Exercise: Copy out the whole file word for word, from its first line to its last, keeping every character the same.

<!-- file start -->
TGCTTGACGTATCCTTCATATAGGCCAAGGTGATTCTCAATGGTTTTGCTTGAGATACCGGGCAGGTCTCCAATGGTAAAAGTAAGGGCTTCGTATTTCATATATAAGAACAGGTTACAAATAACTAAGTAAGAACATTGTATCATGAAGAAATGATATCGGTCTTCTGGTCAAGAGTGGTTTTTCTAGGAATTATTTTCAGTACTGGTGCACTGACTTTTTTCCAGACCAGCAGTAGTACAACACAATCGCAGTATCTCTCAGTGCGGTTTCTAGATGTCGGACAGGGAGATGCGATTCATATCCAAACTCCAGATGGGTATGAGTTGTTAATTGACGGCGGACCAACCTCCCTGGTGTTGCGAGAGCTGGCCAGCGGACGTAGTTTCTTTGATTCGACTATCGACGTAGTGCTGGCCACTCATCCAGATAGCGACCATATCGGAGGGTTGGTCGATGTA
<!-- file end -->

TGCTTGACGTATCCTTCATATAGGCCAAGGTGATTCTCAATGGTTTTGCTTGAGATACCGGGCAGGTCTCCAATGGTAAAAGTAAGGGCTTCGTATTTCATATATAAGAACAGGTTACAAATAACTAAGTAAGAACATTGTATCATGAAGAAATGATATCGGTCTTCTGGTCAAGAGTGGTTTTTCTAGGAATTATTTTCAGTACTGGTGCACTGACTTTTTTCCAGACCAGCAGTAGTACAACACAATCGCAGTATCTCTCAGTGCGGTTTCTAGATGTCGGACAGGGAGATGCGATTCATATCCAAACTCCAGATGGGTATGAGTTGTTAATTGACGGCGGACCAACCTCCCTGGTGTTGCGAGAGCTGGCCAGCGGACGTAGTTTCTTTGATTCGACTATCGACGTAGTGCTGGCCACTCATCCAGATAGCGACCATATCGGAGGGTTGGTCGATGTA